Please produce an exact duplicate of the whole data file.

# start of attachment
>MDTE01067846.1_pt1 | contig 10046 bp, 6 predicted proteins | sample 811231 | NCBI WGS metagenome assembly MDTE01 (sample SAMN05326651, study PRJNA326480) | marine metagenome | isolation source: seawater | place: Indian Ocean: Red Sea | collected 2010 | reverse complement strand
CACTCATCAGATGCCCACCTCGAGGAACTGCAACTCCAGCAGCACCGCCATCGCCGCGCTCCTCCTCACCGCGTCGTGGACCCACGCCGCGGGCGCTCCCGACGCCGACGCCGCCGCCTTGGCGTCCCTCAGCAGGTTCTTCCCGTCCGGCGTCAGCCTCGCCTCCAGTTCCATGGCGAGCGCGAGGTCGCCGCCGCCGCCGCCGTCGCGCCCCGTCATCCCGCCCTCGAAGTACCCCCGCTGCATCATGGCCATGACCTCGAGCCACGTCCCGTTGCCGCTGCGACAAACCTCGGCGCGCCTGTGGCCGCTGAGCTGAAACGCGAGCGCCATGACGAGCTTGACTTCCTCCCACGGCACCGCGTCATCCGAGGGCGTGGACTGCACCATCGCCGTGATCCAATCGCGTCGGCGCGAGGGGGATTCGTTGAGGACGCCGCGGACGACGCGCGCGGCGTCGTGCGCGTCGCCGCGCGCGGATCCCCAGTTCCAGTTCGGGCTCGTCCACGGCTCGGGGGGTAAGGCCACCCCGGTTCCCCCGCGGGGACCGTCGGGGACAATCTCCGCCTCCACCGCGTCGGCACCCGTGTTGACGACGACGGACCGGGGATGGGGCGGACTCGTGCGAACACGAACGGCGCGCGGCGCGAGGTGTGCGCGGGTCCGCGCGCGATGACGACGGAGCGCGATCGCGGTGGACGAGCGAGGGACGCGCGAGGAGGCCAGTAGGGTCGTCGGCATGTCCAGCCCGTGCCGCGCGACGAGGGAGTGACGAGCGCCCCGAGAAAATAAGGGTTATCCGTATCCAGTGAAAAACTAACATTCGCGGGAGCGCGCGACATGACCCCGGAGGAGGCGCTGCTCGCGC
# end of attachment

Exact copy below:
>MDTE01067846.1_pt1 | contig 10046 bp, 6 predicted proteins | sample 811231 | NCBI WGS metagenome assembly MDTE01 (sample SAMN05326651, study PRJNA326480) | marine metagenome | isolation source: seawater | place: Indian Ocean: Red Sea | collected 2010 | reverse complement strand
CACTCATCAGATGCCCACCTCGAGGAACTGCAACTCCAGCAGCACCGCCATCGCCGCGCTCCTCCTCACCGCGTCGTGGACCCACGCCGCGGGCGCTCCCGACGCCGACGCCGCCGCCTTGGCGTCCCTCAGCAGGTTCTTCCCGTCCGGCGTCAGCCTCGCCTCCAGTTCCATGGCGAGCGCGAGGTCGCCGCCGCCGCCGCCGTCGCGCCCCGTCATCCCGCCCTCGAAGTACCCCCGCTGCATCATGGCCATGACCTCGAGCCACGTCCCGTTGCCGCTGCGACAAACCTCGGCGCGCCTGTGGCCGCTGAGCTGAAACGCGAGCGCCATGACGAGCTTGACTTCCTCCCACGGCACCGCGTCATCCGAGGGCGTGGACTGCACCATCGCCGTGATCCAATCGCGTCGGCGCGAGGGGGATTCGTTGAGGACGCCGCGGACGACGCGCGCGGCGTCGTGCGCGTCGCCGCGCGCGGATCCCCAGTTCCAGTTCGGGCTCGTCCACGGCTCGGGGGGTAAGGCCACCCCGGTTCCCCCGCGGGGACCGTCGGGGACAATCTCCGCCTCCACCGCGTCGGCACCCGTGTTGACGACGACGGACCGGGGATGGGGCGGACTCGTGCGAACACGAACGGCGCGCGGCGCGAGGTGTGCGCGGGTCCGCGCGCGATGACGACGGAGCGCGATCGCGGTGGACGAGCGAGGGACGCGCGAGGAGGCCAGTAGGGTCGTCGGCATGTCCAGCCCGTGCCGCGCGACGAGGGAGTGACGAGCGCCCCGAGAAAATAAGGGTTATCCGTATCCAGTGAAAAACTAACATTCGCGGGAGCGCGCGACATGACCCCGGAGGAGGCGCTGCTCGCGC